Populist movements across Europe are gaining traction. On May 22 Europeans will find out just how much traction has been gained. Here you get a a good read out on the shocking emergence of powerful dissident parties, including France’s Front National (FN) led by Marine Le Pen.
Entering the central courtyard of the European parliament in Strasbourg, the visitor is surrounded by a collection of giant larger-than-life posters from which smiling faces gaze out. One striking, bohemian-looking couple catch the eye. “On 22 May,” reads the legend above their black fedora hats, “Jens and Sedsel will choose who’s in charge in Europe. And you?” Below their feet is the slogan: “European elections 22 May 2014. Act. React. Impact.”
Perhaps the Strasbourg assembly should be careful what it wishes for. Jens and Sedsel may be signed up to the programme. But across the continent, those who may not have the best interests of the European Union at heart are marching on the parliament, from both the right and left of the political spectrum. The insurgents are certainly looking to “act, react and impact”, but not in the way that the designers of the Strasbourg posters may have hoped.
In Britain, Ukip’s Nigel Farage, pint in hand, has already pulled British politics to a place close to the EU exit door. But euroscepticism is no longer a curiosity of these islands. Marine Le Pen, leader of France’s Front National, has even grander designs than Farage. Le Pen plans to use the forthcoming elections to form an alliance dedicated to wrecking the “monster in Brussels” from within. Her party is on course to top the polls in France.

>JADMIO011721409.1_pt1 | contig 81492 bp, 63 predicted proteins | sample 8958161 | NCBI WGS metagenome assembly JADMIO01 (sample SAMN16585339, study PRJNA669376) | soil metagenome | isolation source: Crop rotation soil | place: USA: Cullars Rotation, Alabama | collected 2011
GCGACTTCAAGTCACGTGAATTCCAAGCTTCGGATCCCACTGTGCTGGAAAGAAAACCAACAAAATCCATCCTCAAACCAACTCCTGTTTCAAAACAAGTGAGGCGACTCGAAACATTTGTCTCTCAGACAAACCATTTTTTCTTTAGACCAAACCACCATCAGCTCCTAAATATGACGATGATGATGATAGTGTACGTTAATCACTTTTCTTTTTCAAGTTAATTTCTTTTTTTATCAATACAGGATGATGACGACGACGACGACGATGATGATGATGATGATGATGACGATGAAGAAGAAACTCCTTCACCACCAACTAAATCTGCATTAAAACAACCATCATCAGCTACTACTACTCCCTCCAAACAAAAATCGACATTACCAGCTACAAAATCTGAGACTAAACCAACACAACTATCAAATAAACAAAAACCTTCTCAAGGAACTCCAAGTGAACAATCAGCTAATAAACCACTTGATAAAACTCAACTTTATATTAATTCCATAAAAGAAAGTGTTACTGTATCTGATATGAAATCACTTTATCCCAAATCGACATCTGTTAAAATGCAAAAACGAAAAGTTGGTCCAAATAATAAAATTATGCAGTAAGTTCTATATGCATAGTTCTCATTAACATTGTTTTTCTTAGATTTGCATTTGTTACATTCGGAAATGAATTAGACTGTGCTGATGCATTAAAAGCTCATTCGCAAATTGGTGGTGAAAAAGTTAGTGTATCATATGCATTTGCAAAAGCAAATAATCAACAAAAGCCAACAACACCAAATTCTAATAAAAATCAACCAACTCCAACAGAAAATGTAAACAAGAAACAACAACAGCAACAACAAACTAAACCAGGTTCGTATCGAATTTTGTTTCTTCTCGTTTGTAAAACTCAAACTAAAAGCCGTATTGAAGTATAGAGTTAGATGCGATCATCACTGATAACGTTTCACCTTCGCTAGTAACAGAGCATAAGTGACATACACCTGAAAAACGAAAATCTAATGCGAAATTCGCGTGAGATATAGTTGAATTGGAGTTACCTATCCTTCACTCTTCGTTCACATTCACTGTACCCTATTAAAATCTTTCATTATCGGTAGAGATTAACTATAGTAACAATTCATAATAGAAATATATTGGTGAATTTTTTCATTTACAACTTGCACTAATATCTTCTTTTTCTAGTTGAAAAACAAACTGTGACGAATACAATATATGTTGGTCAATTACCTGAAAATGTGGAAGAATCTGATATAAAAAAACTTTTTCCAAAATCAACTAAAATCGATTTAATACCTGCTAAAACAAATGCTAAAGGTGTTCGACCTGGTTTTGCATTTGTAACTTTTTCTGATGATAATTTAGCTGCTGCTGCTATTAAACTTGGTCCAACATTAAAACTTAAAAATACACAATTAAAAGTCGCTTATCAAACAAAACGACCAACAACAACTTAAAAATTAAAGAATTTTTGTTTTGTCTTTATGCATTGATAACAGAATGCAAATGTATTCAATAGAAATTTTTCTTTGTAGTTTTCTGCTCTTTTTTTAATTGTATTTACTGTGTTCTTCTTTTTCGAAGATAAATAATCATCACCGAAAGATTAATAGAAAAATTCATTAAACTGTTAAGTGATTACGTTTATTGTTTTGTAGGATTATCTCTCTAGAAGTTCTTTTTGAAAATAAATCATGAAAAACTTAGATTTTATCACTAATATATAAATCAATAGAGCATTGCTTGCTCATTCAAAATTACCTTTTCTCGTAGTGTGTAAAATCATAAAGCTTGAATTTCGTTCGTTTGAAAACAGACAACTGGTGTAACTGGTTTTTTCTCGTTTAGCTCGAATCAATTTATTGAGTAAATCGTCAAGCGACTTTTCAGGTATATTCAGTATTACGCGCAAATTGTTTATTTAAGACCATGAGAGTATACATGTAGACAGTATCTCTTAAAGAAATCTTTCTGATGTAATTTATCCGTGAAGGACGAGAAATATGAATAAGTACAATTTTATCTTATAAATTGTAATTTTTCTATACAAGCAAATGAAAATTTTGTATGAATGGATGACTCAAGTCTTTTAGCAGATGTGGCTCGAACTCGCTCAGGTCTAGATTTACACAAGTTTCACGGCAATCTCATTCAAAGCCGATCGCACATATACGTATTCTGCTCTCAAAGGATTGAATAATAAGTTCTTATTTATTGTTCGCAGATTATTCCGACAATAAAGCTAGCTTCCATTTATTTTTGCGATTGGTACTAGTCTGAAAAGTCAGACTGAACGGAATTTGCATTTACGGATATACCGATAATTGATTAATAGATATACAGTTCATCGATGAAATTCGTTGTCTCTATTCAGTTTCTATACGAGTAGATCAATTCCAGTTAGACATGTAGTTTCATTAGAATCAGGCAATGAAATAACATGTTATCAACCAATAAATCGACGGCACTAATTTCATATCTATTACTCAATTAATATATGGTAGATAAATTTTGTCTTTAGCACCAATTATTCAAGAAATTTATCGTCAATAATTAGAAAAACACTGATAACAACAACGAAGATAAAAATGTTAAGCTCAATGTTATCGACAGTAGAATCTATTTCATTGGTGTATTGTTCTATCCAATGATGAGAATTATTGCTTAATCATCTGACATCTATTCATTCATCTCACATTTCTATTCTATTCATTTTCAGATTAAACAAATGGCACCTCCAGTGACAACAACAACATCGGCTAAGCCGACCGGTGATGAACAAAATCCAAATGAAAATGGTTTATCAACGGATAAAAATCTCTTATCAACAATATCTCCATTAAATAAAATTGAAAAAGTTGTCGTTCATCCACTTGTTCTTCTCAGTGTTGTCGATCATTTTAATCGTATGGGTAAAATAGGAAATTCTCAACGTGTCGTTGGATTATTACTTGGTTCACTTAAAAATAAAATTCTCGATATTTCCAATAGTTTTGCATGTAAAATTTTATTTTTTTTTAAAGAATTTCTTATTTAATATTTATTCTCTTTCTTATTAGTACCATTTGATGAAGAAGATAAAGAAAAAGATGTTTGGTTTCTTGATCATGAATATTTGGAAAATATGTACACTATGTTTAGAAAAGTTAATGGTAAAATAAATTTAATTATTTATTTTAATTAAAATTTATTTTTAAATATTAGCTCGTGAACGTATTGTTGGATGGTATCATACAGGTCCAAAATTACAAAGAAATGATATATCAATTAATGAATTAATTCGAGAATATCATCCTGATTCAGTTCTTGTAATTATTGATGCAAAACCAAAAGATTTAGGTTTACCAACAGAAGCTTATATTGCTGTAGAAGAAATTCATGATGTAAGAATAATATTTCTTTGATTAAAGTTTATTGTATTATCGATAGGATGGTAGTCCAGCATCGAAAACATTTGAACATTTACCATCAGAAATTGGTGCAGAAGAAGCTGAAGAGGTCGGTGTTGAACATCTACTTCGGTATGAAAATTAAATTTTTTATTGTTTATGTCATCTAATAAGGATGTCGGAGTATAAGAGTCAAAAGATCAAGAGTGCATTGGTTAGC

In Italy, an ex-comic, Beppe Grillo, whose anti-establishment shtick has its origins in the anarchic left, ridicules the recent succession of Italian prime ministers who have “become the slaves of financial interests and economic decisions taken elsewhere”. The Five-Star movement which he founded in 2007 is second in Italy’s polls, predicted to win 25% of the vote. The Greek socialists of Syriza are riding high from Athens to Alexandroupoli on the back of a promise to roll back crushing EU-imposed debt repayments.
Even in the land of Borgen, where consensus politics provided an unlikely template for cult television viewing, rebellion is in the air. The Danish People’s party – anti-EU, anti-multiculturalism and anti-immigration – is pledging to “assert Denmark’s independence and to guarantee the freedom of the Danish people in their own country”. The DPP, which like Ukip has profited from popular resentment at the extension of welfare benefits to immigrant workers, sits in first place in the polls, also with a share of 25%. In the Netherlands, Austria, Finland, and across much of eastern Europe, it is a similar story.
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